Bones – Structure and properties || Biochemistry & Physiology of Bones

In the Structure and properties of bones, we will discuss the Biochemistry & Physiology of Bones. which in the structure of bones we discuss how the bones made and which kind of matrix or I can say the substances used to form a bone. In the properties of bones, we discuss how bones work and which kind of physiological work they have.

 

Structure and properties of bones

The structure of Bones consists of a dense organic matrix, the strength of which is increased by the calcium salts impregnating it. The compact bone substance is approximately 30% matrix and 70% salt. In the newly forming bone, the percentages are shifted towards a greater representation of the matrix.
Organic bone base – The organic matrix of the bone is 90-95% represented by collagen fibers, and the rest is a homogeneous gelatinous substance called the basic substance. The direction of the collagen fibers generally coincides with the direction of the tensile forces, which increases the ability of the bone to resist stretching.
The main bone substance consists of extracellular fluid and proteoglycans, mainly chondroitin sulfate and hyaluronic acid. The exact function of each is unknown, but together they control the placement of calcium salts in the bone.
Bone salts – Salt crystals are located in the organic matrix of bones and are mainly composed of calcium and phosphates. The formula for most crystalline salts known as hydroxyapatites is Sayu (PO4) 6 (OH) 2.
Each crystal (about 400 angstroms in length, 10-30 angstroms in height, and 100 angstroms in width) is shaped like a long flat plate. The ratio of calcium and phosphate abundance largely depends on the nature of the diet, although usually, the ratio of calcium to phosphates ranges between 1.3-2.0.
In the inorganic substance of the bone – magnesium, sodium, potassium, carbonate ions are also represented, although X-ray diffraction studies did not reveal any crystalline forms formed by them. This suggests that they are more likely to be associated with hydroxyapatite crystals than to form their own crystal structures. The ability to be incorporated into crystalline forms in bone normally exists in many ions foreign to the bone, such as strontium, uranium, plutonium and other transuranic elements, lithium, lead, gold, heavy metals, and finally, 9 of the 14 main radioactive products released during an explosion hydrogen bomb. The placement of radioactive substances in the bone can cause long-term irradiation of the bone tissue and, if large amounts of such substances are deposited, cause osteosarcoma (bone cancer).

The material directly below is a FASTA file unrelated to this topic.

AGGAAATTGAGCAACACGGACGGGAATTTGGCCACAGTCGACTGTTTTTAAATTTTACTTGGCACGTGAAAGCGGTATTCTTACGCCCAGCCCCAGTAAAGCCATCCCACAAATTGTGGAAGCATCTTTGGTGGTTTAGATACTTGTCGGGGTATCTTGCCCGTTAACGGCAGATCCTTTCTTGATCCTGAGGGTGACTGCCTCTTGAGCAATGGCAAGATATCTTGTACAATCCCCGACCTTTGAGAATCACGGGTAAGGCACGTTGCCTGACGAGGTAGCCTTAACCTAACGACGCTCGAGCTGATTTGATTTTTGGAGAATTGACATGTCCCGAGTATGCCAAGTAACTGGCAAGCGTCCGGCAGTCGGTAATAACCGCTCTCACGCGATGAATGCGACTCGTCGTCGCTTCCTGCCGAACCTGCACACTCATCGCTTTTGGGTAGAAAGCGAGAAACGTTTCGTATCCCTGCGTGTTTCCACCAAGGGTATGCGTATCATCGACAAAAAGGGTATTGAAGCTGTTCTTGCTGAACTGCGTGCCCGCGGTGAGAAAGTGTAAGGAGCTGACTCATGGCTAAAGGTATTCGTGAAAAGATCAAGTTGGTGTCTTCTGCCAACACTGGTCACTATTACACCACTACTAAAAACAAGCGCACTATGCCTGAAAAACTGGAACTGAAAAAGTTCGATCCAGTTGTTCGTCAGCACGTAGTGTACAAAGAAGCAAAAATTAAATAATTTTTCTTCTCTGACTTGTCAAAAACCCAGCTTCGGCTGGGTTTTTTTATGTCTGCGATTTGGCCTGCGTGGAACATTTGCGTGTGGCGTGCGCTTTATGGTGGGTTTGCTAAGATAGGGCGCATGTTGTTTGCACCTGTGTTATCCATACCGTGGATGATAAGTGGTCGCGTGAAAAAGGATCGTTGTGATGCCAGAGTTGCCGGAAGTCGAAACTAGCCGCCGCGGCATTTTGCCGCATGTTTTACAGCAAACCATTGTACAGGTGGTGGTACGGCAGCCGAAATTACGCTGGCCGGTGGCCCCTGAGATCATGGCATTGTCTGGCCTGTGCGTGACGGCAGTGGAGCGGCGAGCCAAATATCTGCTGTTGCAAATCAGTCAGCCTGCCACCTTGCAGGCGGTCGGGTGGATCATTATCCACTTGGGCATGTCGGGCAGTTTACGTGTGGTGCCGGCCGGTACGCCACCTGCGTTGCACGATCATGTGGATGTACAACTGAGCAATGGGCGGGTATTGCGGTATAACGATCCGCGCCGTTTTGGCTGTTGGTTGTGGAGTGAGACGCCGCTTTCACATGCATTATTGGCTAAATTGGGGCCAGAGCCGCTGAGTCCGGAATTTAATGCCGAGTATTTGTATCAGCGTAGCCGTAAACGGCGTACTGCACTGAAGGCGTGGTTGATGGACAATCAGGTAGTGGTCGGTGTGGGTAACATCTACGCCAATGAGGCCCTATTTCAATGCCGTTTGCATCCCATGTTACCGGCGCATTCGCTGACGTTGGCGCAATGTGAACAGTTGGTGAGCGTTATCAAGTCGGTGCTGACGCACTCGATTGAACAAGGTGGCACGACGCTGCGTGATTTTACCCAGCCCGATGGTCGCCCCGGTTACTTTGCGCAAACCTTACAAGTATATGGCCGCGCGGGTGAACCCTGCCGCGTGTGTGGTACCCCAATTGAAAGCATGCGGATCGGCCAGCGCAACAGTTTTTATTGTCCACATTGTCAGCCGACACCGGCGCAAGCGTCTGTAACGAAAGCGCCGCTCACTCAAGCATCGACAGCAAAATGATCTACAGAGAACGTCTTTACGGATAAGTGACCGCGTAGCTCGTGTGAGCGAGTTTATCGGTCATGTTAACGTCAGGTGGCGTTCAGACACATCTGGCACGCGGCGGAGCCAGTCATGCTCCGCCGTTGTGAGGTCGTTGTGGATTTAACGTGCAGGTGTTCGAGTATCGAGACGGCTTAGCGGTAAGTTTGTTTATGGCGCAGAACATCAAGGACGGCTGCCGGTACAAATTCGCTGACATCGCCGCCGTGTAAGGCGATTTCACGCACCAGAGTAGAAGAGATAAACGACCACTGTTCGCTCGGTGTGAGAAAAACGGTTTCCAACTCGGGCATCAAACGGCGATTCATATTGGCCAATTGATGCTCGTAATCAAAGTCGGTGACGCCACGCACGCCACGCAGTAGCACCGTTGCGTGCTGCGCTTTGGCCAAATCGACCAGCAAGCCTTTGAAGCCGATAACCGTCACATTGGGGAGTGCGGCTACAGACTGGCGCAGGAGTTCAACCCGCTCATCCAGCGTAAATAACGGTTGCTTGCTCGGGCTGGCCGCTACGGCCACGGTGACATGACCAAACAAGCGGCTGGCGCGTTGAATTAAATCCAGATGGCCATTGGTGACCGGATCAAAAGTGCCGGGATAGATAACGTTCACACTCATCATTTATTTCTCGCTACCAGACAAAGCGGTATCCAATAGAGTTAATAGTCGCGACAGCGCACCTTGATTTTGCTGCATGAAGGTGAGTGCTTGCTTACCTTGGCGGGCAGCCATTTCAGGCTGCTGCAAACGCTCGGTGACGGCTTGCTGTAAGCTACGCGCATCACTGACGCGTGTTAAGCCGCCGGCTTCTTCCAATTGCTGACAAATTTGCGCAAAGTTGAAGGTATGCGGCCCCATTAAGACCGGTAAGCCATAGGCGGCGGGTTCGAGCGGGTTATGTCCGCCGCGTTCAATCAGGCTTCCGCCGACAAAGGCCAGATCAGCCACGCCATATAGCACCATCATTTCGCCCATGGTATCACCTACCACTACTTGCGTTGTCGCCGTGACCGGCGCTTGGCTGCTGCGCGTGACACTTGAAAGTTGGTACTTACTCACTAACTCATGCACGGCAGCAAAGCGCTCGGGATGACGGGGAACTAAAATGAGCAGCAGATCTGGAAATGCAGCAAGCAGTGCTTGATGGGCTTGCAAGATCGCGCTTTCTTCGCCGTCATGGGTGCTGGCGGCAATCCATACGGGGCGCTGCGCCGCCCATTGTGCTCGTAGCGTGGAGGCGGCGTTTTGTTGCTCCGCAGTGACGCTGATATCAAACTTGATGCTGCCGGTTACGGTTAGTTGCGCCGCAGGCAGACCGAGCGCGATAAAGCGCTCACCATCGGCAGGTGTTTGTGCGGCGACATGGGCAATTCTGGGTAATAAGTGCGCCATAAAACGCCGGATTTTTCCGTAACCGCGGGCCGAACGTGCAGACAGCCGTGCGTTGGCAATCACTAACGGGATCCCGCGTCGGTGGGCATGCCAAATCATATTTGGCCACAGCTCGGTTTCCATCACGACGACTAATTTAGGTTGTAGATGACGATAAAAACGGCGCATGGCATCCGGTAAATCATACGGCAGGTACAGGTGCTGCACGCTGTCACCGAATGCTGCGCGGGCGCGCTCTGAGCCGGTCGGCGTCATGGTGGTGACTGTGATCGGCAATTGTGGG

In Properties of Bones, The ability of the bone to resist stretching and compression. Collagen fiber in compact bone is composed of periodically repeating sections, each about 640 angstroms long; crystals of hydroxyapatite lie close to these segments, interacting closely with them. This tight bond prevents the bones from separating, as well as the displacement of fibers and crystals relative to each other, which increases bone strength. Also, adjacent areas of collagen fibers are on top of each other, and hydroxyapatite crystals form a kind of clutch around them.
The collagen fibers of the bone, like the collagen fibers of the tendons, are highly resistant to stretching, while the calcium salts impart high resistance to compression. This combination of properties, together with the strong anchoring of collagen fibers and salt crystals to each other, impart extraordinary strength to the bone structure both in compression and in tension.